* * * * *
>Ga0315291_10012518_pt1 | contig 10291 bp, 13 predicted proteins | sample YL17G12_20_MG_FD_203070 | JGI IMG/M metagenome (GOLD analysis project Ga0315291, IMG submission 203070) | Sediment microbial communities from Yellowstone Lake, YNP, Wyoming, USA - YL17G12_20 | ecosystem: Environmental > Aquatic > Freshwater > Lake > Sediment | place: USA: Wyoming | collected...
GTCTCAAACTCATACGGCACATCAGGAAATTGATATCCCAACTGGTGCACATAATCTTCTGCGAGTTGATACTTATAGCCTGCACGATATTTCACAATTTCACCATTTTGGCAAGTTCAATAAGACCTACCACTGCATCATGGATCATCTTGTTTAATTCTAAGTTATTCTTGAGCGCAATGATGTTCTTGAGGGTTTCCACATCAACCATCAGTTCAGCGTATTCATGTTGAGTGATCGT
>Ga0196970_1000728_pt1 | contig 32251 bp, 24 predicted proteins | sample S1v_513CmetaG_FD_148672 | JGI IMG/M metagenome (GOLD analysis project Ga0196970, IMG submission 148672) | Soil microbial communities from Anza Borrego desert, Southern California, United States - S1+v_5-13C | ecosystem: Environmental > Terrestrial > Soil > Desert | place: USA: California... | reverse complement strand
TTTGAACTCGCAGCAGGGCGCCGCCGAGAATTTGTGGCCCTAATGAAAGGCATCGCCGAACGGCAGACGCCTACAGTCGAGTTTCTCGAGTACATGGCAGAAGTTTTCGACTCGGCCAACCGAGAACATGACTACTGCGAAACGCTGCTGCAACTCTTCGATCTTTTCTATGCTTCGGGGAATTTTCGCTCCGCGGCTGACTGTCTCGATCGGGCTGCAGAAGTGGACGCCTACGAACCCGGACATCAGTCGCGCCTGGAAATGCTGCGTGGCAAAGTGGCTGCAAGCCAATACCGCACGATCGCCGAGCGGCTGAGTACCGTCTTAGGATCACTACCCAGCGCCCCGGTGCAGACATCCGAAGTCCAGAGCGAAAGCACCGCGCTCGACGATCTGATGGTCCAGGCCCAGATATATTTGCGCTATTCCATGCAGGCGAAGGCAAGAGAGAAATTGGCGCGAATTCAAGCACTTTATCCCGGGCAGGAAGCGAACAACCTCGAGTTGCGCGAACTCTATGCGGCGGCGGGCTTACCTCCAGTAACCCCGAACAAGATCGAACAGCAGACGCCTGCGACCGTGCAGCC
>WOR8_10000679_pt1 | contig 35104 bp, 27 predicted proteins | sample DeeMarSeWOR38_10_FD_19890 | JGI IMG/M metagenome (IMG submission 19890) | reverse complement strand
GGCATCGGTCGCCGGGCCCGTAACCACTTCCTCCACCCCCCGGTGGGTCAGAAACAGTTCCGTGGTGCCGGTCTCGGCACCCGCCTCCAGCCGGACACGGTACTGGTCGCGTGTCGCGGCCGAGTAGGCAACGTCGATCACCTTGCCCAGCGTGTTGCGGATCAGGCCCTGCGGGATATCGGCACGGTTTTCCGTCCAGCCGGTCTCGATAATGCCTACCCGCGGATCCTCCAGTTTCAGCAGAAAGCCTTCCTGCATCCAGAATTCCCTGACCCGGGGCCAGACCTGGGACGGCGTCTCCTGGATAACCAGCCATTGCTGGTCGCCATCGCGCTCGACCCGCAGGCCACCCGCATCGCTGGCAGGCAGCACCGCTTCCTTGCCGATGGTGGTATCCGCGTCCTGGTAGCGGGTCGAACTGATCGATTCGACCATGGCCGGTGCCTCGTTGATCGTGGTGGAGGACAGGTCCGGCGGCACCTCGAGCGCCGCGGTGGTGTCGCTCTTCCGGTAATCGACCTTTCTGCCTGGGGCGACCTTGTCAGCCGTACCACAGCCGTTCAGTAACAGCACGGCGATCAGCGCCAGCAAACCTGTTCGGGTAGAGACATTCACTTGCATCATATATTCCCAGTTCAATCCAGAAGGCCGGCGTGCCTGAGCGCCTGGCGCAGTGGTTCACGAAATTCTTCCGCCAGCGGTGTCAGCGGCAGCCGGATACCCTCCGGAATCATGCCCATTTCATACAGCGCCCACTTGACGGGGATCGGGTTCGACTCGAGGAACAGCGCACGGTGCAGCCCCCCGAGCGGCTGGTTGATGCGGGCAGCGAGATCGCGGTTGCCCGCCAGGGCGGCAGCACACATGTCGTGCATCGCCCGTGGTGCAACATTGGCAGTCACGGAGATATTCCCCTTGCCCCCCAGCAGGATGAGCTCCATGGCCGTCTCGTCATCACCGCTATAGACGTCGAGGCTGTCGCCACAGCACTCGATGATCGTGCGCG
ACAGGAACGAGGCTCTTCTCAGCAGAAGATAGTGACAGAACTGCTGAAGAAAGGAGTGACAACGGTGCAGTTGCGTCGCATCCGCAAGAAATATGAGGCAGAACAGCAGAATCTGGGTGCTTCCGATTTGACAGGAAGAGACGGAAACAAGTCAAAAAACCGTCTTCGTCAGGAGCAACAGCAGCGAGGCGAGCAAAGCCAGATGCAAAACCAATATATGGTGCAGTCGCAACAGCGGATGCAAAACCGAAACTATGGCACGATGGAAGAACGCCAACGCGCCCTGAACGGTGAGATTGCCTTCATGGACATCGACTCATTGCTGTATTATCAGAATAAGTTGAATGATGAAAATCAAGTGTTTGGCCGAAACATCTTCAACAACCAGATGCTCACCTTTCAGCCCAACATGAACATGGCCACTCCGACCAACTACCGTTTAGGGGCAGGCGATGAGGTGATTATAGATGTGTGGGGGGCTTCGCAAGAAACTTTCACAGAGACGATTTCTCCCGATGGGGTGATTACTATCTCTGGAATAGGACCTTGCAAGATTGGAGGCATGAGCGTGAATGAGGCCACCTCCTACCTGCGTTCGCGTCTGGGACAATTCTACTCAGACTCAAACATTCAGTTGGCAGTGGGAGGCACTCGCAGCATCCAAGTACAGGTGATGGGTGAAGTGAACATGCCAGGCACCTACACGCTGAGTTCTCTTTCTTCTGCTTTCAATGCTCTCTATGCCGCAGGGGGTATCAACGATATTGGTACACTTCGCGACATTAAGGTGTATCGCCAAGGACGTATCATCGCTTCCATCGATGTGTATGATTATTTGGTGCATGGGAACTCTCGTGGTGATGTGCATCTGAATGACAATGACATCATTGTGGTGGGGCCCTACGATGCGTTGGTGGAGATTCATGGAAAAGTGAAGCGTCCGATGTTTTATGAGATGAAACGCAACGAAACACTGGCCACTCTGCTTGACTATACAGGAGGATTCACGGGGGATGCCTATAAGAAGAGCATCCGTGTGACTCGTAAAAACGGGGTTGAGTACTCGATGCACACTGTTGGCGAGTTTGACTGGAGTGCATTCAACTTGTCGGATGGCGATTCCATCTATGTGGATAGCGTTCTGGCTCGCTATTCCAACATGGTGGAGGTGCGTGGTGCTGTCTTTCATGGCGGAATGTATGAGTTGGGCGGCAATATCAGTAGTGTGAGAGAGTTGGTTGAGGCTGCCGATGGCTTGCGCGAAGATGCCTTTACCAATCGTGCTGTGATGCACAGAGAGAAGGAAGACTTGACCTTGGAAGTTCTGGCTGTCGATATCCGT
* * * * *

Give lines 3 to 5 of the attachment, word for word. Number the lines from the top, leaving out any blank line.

>Ga0196970_1000728_pt1 | contig 32251 bp, 24 predicted proteins | sample S1v_513CmetaG_FD_148672 | JGI IMG/M metagenome (GOLD analysis project Ga0196970, IMG submission 148672) | Soil microbial communities from Anza Borrego desert, Southern California, United States - S1+v_5-13C | ecosystem: Environmental > Terrestrial > Soil > Desert | place: USA: California... | reverse complement strand
TTTGAACTCGCAGCAGGGCGCCGCCGAGAATTTGTGGCCCTAATGAAAGGCATCGCCGAACGGCAGACGCCTACAGTCGAGTTTCTCGAGTACATGGCAGAAGTTTTCGACTCGGCCAACCGAGAACATGACTACTGCGAAACGCTGCTGCAACTCTTCGATCTTTTCTATGCTTCGGGGAATTTTCGCTCCGCGGCTGACTGTCTCGATCGGGCTGCAGAAGTGGACGCCTACGAACCCGGACATCAGTCGCGCCTGGAAATGCTGCGTGGCAAAGTGGCTGCAAGCCAATACCGCACGATCGCCGAGCGGCTGAGTACCGTCTTAGGATCACTACCCAGCGCCCCGGTGCAGACATCCGAAGTCCAGAGCGAAAGCACCGCGCTCGACGATCTGATGGTCCAGGCCCAGATATATTTGCGCTATTCCATGCAGGCGAAGGCAAGAGAGAAATTGGCGCGAATTCAAGCACTTTATCCCGGGCAGGAAGCGAACAACCTCGAGTTGCGCGAACTCTATGCGGCGGCGGGCTTACCTCCAGTAACCCCGAACAAGATCGAACAGCAGACGCCTGCGACCGTGCAGCC
>WOR8_10000679_pt1 | contig 35104 bp, 27 predicted proteins | sample DeeMarSeWOR38_10_FD_19890 | JGI IMG/M metagenome (IMG submission 19890) | reverse complement strand